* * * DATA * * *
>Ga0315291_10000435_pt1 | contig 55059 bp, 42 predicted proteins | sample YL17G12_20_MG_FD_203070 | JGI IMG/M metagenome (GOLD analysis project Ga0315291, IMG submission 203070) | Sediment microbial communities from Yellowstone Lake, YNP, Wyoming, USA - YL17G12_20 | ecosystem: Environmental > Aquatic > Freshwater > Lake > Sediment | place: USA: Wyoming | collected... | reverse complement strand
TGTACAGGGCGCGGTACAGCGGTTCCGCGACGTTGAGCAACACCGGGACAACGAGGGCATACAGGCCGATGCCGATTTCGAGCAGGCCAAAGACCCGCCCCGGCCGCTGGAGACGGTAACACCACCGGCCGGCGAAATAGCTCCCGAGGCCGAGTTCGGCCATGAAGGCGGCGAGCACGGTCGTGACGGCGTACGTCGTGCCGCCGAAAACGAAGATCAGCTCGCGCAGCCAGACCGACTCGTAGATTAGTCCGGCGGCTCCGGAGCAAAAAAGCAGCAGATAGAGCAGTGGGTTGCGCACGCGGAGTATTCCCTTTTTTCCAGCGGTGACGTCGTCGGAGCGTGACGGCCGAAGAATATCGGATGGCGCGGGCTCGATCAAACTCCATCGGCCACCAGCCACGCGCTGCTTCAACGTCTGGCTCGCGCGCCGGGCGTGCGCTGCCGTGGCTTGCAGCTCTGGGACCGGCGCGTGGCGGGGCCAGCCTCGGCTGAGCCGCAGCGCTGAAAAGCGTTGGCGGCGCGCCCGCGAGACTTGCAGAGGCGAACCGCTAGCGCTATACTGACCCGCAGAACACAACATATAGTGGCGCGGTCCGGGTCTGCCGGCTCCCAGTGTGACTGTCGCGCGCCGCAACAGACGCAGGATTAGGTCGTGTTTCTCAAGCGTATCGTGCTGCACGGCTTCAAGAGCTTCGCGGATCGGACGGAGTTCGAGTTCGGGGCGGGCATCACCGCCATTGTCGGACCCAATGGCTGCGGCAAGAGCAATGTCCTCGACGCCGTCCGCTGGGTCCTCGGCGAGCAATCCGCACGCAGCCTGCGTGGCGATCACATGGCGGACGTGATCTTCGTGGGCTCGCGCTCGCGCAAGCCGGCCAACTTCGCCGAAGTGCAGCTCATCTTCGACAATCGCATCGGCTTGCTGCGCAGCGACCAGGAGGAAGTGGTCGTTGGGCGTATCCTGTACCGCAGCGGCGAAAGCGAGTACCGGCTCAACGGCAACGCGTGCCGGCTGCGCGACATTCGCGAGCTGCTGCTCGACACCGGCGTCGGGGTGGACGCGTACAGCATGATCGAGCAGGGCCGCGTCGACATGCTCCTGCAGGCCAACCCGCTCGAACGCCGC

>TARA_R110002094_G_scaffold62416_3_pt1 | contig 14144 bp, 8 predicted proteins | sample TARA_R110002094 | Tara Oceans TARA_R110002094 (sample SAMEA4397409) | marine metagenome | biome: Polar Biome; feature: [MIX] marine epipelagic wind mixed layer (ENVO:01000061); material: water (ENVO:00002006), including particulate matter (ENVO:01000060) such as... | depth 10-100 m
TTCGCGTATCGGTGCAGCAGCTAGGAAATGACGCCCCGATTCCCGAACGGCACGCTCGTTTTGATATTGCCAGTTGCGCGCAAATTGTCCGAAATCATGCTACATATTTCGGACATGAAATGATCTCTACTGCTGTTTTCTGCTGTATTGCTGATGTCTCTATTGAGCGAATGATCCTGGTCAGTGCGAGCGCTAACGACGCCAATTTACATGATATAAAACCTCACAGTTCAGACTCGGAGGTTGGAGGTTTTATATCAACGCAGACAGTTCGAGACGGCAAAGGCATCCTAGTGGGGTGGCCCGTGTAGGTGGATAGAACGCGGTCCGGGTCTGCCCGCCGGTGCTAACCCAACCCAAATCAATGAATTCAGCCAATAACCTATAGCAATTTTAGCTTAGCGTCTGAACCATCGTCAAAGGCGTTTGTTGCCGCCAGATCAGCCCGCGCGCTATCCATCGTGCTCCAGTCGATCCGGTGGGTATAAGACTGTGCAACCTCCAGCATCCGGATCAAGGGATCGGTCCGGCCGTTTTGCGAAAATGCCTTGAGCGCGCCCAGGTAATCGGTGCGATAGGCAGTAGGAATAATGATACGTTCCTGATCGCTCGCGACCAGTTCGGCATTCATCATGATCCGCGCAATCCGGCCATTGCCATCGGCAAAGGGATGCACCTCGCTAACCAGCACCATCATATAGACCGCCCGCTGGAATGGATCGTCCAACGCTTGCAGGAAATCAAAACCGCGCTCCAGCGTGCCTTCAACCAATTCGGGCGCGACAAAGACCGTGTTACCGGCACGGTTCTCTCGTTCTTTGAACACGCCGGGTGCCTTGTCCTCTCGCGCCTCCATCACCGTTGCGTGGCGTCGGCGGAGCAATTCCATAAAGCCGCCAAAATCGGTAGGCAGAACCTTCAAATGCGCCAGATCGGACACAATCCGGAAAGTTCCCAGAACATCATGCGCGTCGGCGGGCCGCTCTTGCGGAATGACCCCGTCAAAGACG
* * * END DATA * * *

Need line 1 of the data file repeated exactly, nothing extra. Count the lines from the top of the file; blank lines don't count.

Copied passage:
>Ga0315291_10000435_pt1 | contig 55059 bp, 42 predicted proteins | sample YL17G12_20_MG_FD_203070 | JGI IMG/M metagenome (GOLD analysis project Ga0315291, IMG submission 203070) | Sediment microbial communities from Yellowstone Lake, YNP, Wyoming, USA - YL17G12_20 | ecosystem: Environmental > Aquatic > Freshwater > Lake > Sediment | place: USA: Wyoming | collected... | reverse complement strand